Since I started working at FSU’s marine lab, I have frequently cast longing looks at a local study system that hasn’t been examined in over 50 years. Back in the 1960s, the world’s most famous ecologist (Bob Paine) was a post-doctoral researcher working at FSU’s Marine Lab. It was at this time and place where he began developing some of the concepts that would transform the field of ecology. Continue reading →
Well, I am broadly interested (and hope to make you interested) in how large predators can help protect important habitats like oyster reefs by preventing smaller animals from eating all the oysters. I’m sure you can agree that we don’t need anything competing with people to eat oysters! It’s also important to keep enough oysters on the reef to filter water and provide habitat for lots of fishes and invertebrates, because these processes help keep estuaries healthy, and healthy estuaries support critical economic and recreational activities along our coastline.
Because 90% of the oyster reefs in the world were either eaten (they taste really good) or dredged away (they are a pain for boats to get around), we are specifically studying whether predator-prey interactions determine how the remaining 10% of our oyster reefs operate. For example, it turns out that large predators such as fish and big crabs can protect oysters either by eating the smaller snails and crabs that consume the oysters or by scaring the snails and crabs enough to spoil their appetites for oysters.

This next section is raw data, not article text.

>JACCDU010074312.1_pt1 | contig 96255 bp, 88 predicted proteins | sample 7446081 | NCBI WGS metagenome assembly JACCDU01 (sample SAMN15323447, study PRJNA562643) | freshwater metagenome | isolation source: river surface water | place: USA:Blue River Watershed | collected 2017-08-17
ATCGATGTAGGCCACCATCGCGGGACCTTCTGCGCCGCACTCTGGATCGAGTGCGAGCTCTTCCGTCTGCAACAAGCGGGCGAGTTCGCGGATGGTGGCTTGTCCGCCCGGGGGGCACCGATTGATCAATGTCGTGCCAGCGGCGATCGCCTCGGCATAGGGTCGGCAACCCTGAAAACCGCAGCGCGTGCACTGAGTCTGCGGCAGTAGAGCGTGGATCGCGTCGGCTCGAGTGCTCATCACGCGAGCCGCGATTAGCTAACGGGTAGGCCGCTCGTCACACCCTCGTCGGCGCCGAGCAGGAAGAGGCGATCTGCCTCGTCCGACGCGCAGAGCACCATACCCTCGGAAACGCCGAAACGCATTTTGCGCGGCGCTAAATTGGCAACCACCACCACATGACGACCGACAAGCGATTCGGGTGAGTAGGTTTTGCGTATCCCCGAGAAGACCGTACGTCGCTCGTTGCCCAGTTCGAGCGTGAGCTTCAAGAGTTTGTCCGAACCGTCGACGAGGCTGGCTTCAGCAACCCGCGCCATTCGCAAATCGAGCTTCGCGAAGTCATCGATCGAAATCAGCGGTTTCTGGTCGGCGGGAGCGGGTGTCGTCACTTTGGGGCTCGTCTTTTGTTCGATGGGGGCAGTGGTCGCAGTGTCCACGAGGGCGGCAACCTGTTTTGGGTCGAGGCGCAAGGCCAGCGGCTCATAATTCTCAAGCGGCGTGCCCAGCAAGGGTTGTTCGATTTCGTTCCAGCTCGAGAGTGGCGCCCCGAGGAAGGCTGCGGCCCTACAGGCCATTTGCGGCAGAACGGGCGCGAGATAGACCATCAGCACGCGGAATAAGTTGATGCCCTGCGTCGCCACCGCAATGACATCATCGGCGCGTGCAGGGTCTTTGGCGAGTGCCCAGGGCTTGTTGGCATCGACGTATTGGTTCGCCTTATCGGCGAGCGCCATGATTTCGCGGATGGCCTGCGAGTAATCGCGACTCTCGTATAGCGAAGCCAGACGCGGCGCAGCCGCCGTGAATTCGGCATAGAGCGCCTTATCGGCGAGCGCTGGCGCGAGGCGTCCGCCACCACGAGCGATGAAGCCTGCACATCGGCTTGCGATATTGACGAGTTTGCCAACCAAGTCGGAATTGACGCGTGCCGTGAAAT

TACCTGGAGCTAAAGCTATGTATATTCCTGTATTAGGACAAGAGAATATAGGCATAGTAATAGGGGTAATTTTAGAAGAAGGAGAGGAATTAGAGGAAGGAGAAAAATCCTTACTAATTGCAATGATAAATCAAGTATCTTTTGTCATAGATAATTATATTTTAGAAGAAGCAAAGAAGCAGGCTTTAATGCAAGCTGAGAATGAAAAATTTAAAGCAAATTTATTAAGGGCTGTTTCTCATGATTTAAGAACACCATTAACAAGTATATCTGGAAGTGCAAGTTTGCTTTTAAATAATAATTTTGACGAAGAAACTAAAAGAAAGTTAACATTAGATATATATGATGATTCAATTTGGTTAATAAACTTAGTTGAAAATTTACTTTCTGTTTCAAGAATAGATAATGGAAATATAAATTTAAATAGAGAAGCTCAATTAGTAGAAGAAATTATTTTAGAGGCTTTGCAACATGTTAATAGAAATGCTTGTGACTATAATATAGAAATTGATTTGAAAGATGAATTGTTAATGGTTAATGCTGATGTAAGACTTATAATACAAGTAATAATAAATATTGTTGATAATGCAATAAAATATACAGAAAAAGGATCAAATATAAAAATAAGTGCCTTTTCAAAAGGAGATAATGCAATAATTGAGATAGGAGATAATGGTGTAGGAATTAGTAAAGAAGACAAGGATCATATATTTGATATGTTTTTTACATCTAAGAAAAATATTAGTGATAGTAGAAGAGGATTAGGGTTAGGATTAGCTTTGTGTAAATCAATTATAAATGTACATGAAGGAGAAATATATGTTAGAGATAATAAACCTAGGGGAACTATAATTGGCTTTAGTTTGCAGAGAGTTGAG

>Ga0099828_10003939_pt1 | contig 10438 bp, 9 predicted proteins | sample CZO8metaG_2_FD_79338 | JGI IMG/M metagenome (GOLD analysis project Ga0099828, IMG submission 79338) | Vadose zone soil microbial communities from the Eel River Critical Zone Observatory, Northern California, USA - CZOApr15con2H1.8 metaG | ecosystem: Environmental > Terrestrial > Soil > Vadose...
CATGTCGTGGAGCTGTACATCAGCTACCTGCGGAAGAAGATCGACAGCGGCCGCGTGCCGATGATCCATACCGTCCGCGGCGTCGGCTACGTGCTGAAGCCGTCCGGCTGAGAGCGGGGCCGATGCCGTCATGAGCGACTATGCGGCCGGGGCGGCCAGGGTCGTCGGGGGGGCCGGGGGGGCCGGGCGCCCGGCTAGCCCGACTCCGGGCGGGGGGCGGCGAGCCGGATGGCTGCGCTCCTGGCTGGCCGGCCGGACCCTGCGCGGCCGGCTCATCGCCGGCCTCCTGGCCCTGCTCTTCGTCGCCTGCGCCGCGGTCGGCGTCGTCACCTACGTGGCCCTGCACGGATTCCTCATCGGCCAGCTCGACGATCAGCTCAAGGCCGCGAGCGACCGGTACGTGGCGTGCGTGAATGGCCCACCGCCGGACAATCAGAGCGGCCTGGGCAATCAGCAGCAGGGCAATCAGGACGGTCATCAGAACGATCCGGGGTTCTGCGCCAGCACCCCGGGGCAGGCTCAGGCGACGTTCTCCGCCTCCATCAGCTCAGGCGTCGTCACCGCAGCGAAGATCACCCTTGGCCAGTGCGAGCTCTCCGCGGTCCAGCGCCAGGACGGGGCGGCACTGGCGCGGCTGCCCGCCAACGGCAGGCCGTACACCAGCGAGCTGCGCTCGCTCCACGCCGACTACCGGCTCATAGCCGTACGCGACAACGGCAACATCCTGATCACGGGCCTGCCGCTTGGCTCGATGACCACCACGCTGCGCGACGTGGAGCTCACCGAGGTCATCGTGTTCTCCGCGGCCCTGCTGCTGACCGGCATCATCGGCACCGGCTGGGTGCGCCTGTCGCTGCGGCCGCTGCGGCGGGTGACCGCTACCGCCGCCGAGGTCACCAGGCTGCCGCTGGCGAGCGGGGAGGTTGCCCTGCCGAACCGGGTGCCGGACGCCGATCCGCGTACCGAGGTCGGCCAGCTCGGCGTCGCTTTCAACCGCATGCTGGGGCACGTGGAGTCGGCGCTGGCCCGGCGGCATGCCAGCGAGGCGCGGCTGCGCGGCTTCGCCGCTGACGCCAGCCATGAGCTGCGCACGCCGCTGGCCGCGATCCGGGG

Why should it matter whether the large predators eat or frighten the smaller predators, as long as the oysters don’t get eaten? Since oysters are sessile, they can’t run away from their predators, but they can stop filtering water when predators are around in order to avoid producing a signal that can give away their location. So if there are lots of oyster predators around, even if they are scared and not actually eating oysters, they may still keep oysters from filtering water. And, the amount of water oysters filter matters, because filtration can remove excess nutrients from the water, helping to prevent algal blooms and low oxygen conditions in coastal waters (bad for fish and other animals). This potential link between predators and nutrient cycling and whether it operates the same way in different places is why myself and researchers from the University of Georgia, University of North Carolina at Chapel Hill, and the Gulf of Maine Research Institute are out studying reefs from Florida to Virginia.
If we can understand why more oysters survive in certain locations and how these oysters affect nutrient cycling differently in different locations, then we can better target our restoration dollars when trying to recover the other 90% of our oyster reefs, thereby getting the biggest bang for our buck.
We’re just getting started. And as you can see from the photos and videos, it’s a slow and ungraceful process at first!
David’s research is funded by the National Science Foundation.
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